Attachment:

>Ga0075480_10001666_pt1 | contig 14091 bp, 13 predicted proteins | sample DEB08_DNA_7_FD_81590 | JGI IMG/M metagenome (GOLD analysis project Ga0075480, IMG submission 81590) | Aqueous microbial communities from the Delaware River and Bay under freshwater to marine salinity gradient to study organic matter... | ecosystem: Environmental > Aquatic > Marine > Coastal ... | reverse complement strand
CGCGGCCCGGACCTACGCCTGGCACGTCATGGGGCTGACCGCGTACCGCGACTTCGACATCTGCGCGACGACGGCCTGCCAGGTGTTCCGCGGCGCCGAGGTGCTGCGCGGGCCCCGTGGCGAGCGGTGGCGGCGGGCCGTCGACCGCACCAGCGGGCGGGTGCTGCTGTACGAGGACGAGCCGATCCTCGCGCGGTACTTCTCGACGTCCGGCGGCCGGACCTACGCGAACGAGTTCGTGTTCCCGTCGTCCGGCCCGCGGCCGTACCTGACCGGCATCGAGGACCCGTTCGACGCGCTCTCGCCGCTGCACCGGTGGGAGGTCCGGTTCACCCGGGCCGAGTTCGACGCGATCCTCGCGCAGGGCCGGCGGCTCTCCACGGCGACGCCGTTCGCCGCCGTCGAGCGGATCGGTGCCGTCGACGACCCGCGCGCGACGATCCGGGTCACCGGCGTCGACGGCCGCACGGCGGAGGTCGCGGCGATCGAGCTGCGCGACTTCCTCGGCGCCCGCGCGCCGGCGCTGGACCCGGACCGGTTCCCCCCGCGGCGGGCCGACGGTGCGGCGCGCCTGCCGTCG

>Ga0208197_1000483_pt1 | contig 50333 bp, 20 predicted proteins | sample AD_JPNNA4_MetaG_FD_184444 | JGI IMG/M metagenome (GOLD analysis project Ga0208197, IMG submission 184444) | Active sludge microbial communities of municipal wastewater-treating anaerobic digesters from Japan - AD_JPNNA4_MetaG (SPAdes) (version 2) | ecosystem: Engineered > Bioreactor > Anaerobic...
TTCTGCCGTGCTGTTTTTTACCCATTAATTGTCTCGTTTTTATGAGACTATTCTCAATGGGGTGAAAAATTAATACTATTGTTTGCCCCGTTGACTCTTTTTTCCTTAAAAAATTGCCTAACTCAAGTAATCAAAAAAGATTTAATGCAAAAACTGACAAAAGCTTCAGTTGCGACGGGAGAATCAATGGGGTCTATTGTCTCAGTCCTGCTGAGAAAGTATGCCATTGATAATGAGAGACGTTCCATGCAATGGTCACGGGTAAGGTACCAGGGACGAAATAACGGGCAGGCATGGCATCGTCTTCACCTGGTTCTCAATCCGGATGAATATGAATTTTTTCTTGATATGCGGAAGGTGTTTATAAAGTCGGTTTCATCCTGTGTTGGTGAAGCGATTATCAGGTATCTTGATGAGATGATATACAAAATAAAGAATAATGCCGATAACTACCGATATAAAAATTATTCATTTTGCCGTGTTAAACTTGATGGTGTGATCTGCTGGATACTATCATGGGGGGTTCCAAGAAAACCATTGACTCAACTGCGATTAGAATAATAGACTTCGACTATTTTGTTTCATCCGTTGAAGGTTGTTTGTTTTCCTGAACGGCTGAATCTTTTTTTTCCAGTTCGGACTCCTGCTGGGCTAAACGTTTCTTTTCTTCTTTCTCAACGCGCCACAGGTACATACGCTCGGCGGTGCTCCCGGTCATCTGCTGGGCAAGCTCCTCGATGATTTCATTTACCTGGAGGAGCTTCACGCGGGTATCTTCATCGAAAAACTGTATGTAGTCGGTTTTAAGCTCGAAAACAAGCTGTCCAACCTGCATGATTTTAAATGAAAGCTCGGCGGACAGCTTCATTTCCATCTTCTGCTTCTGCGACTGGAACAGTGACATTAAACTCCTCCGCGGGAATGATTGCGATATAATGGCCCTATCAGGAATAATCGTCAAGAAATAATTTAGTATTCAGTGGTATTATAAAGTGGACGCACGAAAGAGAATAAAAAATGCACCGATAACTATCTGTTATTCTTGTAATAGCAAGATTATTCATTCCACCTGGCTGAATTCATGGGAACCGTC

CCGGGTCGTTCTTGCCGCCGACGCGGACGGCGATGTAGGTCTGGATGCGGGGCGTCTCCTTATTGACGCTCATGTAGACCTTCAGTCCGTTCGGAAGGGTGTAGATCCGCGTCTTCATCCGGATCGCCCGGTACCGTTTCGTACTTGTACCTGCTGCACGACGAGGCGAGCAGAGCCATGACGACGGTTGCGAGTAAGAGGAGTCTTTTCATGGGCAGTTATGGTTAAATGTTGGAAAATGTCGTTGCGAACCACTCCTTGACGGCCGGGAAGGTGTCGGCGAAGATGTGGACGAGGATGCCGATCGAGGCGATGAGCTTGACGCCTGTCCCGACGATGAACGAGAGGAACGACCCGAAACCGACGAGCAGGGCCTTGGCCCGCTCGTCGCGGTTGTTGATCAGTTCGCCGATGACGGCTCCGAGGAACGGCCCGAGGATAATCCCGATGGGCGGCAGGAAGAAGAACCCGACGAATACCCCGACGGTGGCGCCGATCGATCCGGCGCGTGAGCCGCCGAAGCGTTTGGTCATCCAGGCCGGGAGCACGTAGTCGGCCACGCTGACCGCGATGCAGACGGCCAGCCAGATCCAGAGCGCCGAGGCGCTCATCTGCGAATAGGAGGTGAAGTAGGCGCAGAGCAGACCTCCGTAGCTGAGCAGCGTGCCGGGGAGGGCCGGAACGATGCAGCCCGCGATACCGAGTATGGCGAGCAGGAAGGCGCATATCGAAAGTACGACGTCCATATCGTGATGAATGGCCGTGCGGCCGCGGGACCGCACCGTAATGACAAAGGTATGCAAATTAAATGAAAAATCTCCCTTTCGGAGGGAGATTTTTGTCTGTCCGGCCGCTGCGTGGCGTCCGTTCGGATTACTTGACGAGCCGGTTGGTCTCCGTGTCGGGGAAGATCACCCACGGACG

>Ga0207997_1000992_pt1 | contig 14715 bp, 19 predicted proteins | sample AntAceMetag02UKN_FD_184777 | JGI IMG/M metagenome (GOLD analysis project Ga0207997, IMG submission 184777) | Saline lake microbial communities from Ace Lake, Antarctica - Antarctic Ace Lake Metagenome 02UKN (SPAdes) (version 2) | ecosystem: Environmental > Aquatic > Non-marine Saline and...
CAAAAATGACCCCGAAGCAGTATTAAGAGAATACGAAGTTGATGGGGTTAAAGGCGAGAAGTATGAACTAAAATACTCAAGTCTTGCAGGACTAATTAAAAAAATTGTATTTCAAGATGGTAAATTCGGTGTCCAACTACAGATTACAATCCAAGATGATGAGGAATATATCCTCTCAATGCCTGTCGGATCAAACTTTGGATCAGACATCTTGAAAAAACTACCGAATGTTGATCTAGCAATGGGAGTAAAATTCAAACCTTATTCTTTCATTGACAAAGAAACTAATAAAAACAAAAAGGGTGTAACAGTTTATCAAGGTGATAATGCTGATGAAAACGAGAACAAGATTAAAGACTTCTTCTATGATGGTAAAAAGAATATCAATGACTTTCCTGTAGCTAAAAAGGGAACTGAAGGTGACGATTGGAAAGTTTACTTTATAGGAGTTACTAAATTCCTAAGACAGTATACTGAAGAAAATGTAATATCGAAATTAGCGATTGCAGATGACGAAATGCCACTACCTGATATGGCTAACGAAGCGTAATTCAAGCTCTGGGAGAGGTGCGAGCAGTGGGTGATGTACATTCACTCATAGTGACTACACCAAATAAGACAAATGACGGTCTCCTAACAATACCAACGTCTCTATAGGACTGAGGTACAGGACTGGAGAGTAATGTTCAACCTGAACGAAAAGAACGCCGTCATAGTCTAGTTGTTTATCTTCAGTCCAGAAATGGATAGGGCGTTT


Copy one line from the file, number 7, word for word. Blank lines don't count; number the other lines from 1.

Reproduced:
CAAAAATGACCCCGAAGCAGTATTAAGAGAATACGAAGTTGATGGGGTTAAAGGCGAGAAGTATGAACTAAAATACTCAAGTCTTGCAGGACTAATTAAAAAAATTGTATTTCAAGATGGTAAATTCGGTGTCCAACTACAGATTACAATCCAAGATGATGAGGAATATATCCTCTCAATGCCTGTCGGATCAAACTTTGGATCAGACATCTTGAAAAAACTACCGAATGTTGATCTAGCAATGGGAGTAAAATTCAAACCTTATTCTTTCATTGACAAAGAAACTAATAAAAACAAAAAGGGTGTAACAGTTTATCAAGGTGATAATGCTGATGAAAACGAGAACAAGATTAAAGACTTCTTCTATGATGGTAAAAAGAATATCAATGACTTTCCTGTAGCTAAAAAGGGAACTGAAGGTGACGATTGGAAAGTTTACTTTATAGGAGTTACTAAATTCCTAAGACAGTATACTGAAGAAAATGTAATATCGAAATTAGCGATTGCAGATGACGAAATGCCACTACCTGATATGGCTAACGAAGCGTAATTCAAGCTCTGGGAGAGGTGCGAGCAGTGGGTGATGTACATTCACTCATAGTGACTACACCAAATAAGACAAATGACGGTCTCCTAACAATACCAACGTCTCTATAGGACTGAGGTACAGGACTGGAGAGTAATGTTCAACCTGAACGAAAAGAACGCCGTCATAGTCTAGTTGTTTATCTTCAGTCCAGAAATGGATAGGGCGTTT